It was part of the Venetian Empire for 5 centuries so no wonder it felt like we are in Italy. Piran is just as pretty as any of the romantic Italian towns but not as crowded – yet.

What to see in Piran

Piran, Slovenia

Tartini Square is the main square in the middle of the town and whichever pretty little street you choose from there you will end up somewhere nice. We watched the sunset from the seashore promenade. Then we walked in the harbour until the colors faded away and all the tiny lights of the boats, yachts and houses were turned on.

Church of St. George offers nice views of the town and it’s worth to take a look at it from the inside, too. You can even go up to the belltower.

If you have more time, you can visit the Sergej Mašera Maritime Museum. Or you can climb to the top of the city walls for the view of the peninsula. Or just stroll on the streets, sit out somewhere and have an ice-cream.

Overall: Adriatic coast is cool!

Piran, Slovenia

All in all, our conclusion is that the Adriatic coast is so cool! Not only in Croatia but in Slovenia, too. (And who knows where else? We should try Montenegro next.) We couldn’t say there are countless beaches in Slovenia. But does it matter when we’ve found such a beautiful one?

We spent maybe only 4 hours in Piran but… well, I don’t have the courage to count how many times I used the word pretty in this post. This charming little town sitting at the tip of a narrow peninsula stole our heart. Just as Slovenia itself – this small country with its stunning mountains, lakes, caves, towns and well, even beaches.

Have you ever been to the coastal part of Slovenia? Or anywhere else on the Adriatic coast?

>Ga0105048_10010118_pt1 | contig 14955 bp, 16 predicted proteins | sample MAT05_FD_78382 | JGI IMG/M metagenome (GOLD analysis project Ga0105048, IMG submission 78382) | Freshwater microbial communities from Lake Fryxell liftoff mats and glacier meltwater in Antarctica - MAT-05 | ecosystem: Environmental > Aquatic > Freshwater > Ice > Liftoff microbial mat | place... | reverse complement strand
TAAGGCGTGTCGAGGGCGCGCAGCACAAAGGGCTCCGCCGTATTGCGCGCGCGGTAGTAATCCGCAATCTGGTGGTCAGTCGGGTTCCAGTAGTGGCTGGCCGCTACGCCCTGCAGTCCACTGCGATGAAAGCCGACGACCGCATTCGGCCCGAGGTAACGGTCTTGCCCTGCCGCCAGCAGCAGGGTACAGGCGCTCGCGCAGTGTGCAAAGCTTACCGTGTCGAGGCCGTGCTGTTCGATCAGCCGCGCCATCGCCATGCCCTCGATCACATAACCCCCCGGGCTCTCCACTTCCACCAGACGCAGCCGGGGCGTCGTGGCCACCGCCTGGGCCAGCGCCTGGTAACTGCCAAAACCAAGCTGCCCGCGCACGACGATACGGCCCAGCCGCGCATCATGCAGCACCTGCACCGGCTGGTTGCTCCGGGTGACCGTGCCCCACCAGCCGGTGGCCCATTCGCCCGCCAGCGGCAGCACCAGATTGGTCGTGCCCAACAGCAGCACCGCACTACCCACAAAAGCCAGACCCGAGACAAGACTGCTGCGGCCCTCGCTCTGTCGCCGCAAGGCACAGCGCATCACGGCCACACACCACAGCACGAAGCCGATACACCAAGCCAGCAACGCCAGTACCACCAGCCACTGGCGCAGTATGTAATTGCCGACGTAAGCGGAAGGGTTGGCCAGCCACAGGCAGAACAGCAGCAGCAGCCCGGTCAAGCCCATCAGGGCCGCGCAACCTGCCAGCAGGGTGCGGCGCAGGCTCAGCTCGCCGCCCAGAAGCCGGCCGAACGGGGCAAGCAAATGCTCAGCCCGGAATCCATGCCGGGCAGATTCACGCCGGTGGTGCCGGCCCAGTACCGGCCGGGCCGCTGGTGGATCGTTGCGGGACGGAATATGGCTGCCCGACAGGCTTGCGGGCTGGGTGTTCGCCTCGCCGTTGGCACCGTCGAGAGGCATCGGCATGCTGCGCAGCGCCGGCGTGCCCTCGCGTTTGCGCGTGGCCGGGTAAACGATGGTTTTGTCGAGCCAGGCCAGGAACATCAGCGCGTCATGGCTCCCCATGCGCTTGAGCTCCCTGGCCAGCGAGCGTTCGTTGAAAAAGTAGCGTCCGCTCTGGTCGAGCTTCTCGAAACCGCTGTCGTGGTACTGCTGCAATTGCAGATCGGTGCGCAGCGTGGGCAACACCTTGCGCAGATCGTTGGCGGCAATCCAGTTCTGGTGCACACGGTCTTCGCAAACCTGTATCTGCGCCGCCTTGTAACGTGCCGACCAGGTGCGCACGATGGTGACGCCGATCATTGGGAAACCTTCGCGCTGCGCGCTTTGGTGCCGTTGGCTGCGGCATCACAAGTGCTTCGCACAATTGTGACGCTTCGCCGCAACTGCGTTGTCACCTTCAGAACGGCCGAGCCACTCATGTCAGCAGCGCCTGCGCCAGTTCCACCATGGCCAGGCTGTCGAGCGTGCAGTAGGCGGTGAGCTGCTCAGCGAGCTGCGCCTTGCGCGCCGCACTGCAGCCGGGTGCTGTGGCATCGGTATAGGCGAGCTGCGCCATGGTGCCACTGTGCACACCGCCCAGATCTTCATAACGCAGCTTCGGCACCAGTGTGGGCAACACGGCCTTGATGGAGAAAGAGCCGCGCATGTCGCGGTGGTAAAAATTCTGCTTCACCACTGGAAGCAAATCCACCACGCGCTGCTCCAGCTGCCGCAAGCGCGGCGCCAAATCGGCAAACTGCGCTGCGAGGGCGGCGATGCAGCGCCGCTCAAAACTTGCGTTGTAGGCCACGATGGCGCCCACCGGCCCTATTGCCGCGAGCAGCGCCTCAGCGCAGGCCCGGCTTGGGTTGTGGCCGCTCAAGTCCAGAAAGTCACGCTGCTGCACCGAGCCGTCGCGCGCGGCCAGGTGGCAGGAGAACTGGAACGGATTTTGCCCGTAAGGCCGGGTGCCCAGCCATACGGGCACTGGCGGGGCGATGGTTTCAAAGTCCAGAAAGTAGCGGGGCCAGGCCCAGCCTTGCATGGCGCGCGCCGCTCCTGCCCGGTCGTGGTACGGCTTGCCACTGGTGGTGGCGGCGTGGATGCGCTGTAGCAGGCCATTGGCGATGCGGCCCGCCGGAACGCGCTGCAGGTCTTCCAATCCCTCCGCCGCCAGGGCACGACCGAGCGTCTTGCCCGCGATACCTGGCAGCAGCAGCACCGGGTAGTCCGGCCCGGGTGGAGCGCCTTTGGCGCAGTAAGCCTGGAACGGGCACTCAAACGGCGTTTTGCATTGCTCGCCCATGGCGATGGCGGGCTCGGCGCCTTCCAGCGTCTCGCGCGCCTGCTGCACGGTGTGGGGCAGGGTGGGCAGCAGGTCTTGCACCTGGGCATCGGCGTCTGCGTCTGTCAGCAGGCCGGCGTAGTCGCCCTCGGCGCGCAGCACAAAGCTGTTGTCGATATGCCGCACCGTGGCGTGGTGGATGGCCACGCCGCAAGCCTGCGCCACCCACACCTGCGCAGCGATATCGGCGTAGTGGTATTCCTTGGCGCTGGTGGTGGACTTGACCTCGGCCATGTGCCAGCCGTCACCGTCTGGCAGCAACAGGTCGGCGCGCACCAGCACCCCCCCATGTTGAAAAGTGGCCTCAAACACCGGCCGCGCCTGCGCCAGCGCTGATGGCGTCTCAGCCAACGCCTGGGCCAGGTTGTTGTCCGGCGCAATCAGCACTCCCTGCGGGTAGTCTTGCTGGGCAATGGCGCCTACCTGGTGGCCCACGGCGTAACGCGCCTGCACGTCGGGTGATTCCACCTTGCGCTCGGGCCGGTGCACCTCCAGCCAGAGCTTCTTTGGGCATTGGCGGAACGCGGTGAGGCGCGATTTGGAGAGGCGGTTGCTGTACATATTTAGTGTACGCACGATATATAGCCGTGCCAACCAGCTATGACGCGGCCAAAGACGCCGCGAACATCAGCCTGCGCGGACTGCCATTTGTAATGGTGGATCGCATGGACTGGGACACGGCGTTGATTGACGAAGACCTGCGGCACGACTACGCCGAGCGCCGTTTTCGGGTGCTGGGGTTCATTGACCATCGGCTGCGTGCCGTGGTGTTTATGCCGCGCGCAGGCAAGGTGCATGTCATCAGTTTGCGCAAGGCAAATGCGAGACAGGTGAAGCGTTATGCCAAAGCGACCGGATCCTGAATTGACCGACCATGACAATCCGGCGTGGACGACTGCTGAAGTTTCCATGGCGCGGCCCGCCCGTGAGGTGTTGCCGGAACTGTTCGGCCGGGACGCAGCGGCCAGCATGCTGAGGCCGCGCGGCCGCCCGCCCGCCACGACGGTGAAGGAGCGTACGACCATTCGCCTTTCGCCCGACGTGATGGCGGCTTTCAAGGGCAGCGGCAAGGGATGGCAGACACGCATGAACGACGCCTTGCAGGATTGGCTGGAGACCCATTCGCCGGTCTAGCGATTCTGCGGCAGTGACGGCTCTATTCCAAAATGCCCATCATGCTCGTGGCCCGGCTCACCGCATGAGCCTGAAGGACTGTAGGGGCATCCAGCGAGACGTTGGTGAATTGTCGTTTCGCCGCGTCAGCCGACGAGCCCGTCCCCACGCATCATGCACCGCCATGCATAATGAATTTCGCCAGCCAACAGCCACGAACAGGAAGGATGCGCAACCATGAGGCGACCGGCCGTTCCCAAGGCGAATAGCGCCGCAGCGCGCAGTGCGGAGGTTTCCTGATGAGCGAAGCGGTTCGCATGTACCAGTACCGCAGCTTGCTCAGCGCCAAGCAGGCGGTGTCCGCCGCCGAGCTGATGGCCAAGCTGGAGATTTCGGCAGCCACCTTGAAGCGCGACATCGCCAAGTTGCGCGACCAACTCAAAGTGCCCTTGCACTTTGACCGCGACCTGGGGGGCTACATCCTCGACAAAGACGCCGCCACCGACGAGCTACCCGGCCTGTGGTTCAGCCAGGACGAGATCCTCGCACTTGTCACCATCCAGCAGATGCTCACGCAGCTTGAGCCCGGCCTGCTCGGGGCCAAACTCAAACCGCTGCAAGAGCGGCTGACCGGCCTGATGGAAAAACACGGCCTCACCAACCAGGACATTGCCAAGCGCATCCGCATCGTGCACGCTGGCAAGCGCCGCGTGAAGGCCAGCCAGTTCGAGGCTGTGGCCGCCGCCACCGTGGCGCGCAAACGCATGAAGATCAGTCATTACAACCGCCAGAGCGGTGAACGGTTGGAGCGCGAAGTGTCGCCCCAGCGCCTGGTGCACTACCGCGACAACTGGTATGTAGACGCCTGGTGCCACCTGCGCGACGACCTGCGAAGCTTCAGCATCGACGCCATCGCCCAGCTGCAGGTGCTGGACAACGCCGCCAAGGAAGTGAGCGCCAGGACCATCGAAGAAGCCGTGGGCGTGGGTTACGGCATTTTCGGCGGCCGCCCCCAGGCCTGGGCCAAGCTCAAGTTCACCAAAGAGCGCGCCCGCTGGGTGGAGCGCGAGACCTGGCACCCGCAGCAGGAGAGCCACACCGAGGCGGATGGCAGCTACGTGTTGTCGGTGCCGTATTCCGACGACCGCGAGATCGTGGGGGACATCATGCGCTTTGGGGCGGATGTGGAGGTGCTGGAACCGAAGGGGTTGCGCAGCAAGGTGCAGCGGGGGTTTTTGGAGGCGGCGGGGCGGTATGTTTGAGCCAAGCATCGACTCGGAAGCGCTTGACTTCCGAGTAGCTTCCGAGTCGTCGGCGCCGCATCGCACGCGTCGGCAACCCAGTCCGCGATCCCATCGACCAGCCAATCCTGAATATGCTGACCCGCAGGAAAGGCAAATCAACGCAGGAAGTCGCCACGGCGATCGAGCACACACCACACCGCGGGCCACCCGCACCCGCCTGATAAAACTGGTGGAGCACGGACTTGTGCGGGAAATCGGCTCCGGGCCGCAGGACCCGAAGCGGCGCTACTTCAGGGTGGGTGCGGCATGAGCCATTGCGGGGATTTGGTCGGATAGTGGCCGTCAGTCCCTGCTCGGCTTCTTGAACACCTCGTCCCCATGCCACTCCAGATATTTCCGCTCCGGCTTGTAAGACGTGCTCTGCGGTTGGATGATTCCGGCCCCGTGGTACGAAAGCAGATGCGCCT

our slovenian beach getaway - strunjan

200+ Travel Tips For Hungary

Get our free e-book and join the community!

Want to find a place for travel in your life? Want to find your happy places – and happy trails? Subscribe to our monthly newsletter where we share insider tips, updates and more. Get our e-book with all the tips you need before visiting Hungary as a first gift.


Travel tips and resources

It takes effort and careful planning to get the most out of your vacation days each year. We help you with complete travel itineraries, based on our own experiences. See them here!

Give travel experiences as a gift with Tinggly.

Traveling with kids?

We believe that travel is not only possible, but it’s fun with a kid, and helps strengthen our bonds through experiences and challenges that we get through together. Read our family travel tips and destination specific guides here!

By Beata Urmos

Bea is the co-founder of Our Wanders. She’s the writer and the trip organizer, and she’d love to help you plan your own amazing trips! She likes hiking, good novels and chocolate, as well. Her motto is: “A ship in harbor is safe, but that is not what ships are built for.” (John A. Shedd)


Leave a comment

Your email address will not be published. Required fields are marked *

This site uses Akismet to reduce spam. Learn how your comment data is processed.